Contemporary Twist on a Historic Townhouse

Published: April 23, 2020

Homes with history can be daunting projects to renovate; there are potential issues, features worth preserving and typically tight floor plans. Designers and founding partners Paulina Hospod and Albert Rutkowski of New York City-based AhA!nteriors were charged with updating one such historic townhouse in nearby Queens.

A Simple Black-and-White Renovation

The clients were looking for an update to their townhouse – including an open, airy and modern feel – while keeping the home’s best original features. According to Hospod, the client’s requirements were simple: a functional kitchen with more space and an open plan with the dining room.

“Our goal was to correct the tight layout and make it feel more spacious,” she said. “The clients love to cook and bake and spend time together as a family, which is why our goal was to also make it cozy and homey.”

The existing historic townhouse kitchen had a long way to go; originally it sported a small galley layout with minimal natural lighting and a narrow doorway leading into it. The design team started opening up the space by removing as much of the wall between the kitchen and dining room as they could. They could not remove this wall completely because of waste pipe risers for drainage, so they used what remained to partially hide the often-messy, apron-front sink from the dining and living area. Floating shelving, white subway tile and LED strip lighting make the wall feel more like a feature and less like a barrier.

Get the latest kitchen and bath products, trends and news delivered to your inbox.

Circling this partial wall is a peninsula with seating on the dining room end and the apron-front sink on the other. The open end of the peninsula that extends out from the partial wall provides additional countertop space, as well as multiple types of storage in the black-stained cabinetry.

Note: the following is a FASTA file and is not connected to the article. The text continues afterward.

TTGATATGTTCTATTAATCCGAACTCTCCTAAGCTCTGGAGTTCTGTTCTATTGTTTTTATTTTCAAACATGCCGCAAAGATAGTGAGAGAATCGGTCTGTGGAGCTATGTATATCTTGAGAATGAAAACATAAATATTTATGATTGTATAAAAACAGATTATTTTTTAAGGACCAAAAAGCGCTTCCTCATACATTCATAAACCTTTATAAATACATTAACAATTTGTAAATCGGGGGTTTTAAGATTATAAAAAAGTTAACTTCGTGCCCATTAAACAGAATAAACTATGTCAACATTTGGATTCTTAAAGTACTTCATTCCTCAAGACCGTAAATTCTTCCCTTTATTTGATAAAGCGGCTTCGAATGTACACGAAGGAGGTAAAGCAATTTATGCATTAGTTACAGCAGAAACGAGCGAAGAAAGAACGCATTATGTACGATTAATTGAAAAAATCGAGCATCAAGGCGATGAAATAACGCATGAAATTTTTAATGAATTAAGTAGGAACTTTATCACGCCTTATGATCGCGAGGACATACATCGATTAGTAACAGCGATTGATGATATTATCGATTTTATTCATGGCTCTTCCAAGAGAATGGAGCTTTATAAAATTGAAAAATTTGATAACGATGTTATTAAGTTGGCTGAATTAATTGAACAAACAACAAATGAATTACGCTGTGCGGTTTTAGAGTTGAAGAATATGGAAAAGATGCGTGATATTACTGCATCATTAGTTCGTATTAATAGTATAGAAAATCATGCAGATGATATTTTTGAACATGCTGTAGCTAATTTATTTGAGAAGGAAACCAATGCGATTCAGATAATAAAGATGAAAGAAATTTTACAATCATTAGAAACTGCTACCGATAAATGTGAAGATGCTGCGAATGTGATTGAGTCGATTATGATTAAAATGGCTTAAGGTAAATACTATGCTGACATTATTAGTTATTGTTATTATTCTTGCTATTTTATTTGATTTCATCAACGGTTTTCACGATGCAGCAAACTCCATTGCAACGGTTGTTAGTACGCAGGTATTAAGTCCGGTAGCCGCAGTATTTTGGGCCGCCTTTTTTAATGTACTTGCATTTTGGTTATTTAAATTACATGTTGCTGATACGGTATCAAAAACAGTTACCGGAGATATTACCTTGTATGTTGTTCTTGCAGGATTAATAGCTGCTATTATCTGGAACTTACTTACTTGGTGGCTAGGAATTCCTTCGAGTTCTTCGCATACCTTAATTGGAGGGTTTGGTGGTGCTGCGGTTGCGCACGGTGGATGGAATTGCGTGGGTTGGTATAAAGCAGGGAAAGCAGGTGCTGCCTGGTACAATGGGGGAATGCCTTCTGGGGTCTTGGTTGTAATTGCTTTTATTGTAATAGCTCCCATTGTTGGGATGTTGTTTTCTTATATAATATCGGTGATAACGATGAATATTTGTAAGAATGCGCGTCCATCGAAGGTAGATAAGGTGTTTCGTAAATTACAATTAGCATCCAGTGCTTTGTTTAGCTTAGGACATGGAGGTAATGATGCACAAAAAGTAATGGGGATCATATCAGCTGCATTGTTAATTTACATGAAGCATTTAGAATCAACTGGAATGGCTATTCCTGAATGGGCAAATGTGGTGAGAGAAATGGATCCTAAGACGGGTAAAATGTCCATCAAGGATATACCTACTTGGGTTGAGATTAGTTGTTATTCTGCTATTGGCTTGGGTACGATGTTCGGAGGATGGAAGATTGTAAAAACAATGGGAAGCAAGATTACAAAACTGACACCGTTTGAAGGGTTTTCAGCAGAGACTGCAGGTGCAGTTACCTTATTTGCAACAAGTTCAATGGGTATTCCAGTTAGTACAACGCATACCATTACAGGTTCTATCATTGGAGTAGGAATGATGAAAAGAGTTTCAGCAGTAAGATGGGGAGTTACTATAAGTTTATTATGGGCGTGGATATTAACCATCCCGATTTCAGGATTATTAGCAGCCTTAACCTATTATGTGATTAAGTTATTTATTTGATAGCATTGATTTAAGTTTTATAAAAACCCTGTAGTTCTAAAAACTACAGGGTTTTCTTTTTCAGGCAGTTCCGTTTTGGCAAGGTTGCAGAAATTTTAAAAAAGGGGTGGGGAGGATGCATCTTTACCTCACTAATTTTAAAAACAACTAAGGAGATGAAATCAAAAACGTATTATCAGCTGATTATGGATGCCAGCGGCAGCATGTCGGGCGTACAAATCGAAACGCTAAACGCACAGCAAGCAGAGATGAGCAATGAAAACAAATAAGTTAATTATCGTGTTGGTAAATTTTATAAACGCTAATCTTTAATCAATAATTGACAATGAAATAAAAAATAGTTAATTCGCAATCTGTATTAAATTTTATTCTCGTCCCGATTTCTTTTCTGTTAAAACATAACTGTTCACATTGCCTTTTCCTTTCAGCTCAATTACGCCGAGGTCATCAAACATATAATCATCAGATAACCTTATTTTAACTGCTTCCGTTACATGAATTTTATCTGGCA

“The clients came to us with a desire for two tones of cabinetry,” said Hospod. “We proposed black-stained walnut for the bottom cabinets for durability, because painted wood chips tend to show more. Typically, lower cabinets take more wear, so we painted the upper cabinets white and stained the lower ones black.”

More than a Traditional Design

The clients were looking for their master bathroom to be a fun twist on a classic look. The designers had a challenging layout to deal with first though; the toilet was just feet across from the sink, and the shower/bath combo was squeezed inches next to the same sink. In the redesigned layout, the toilet was moved next to it – which was expanded into a dual-sink vanity – and the shower/bath combo was placed next to the exterior wall and the window.

To make this tight bathroom feel a little larger and more contemporary in the historic townhouse, the team used larger 4-in. by 8-in. white subway tile on the walls and black-and-white hexagonal tile on the floors and in the shower niche. The dark tones of the floor and the teal-painted vanity are balanced by white quartz countertops and bold brass, wall-mounted sink fixtures. The result is exactly what the clients wanted: a unique take on a traditional palette.

Source List

Designers: Paulina Hospod & Albert Rutkowski, AhA!nteriors Photographer: Paulina Hospod

Kitchen Backsplash tile: Nemo Tile Cabinets: Custom built by AhA!nteriors Countertops: Silestone Dishwasher: Miele Cooktop, Microwave and Oven: Bertazzoni Faucet: California Faucets Lighting: Rejuvenation Refrigerator: Fisher & Paykel Sink: Rohl

Master Bathroom Bathtub: Duravit Faucets & Shower Controls: Watermark Floor Tile: Somertile Medicine Cabinets: Pottery Barn Sconces: Hudson Valley Lighting Toilet: Icera USA Vanity: Custom built by AhA!nteriors Wall Tiles: Nemo Tile

Posted in: Projects

Strategy & Planning Series
Strategy & Planning Series
B2B Marketing Exchange
B2B Marketing Exchange East
Buyer Insights & Intelligence Series
Campaign Optimization Series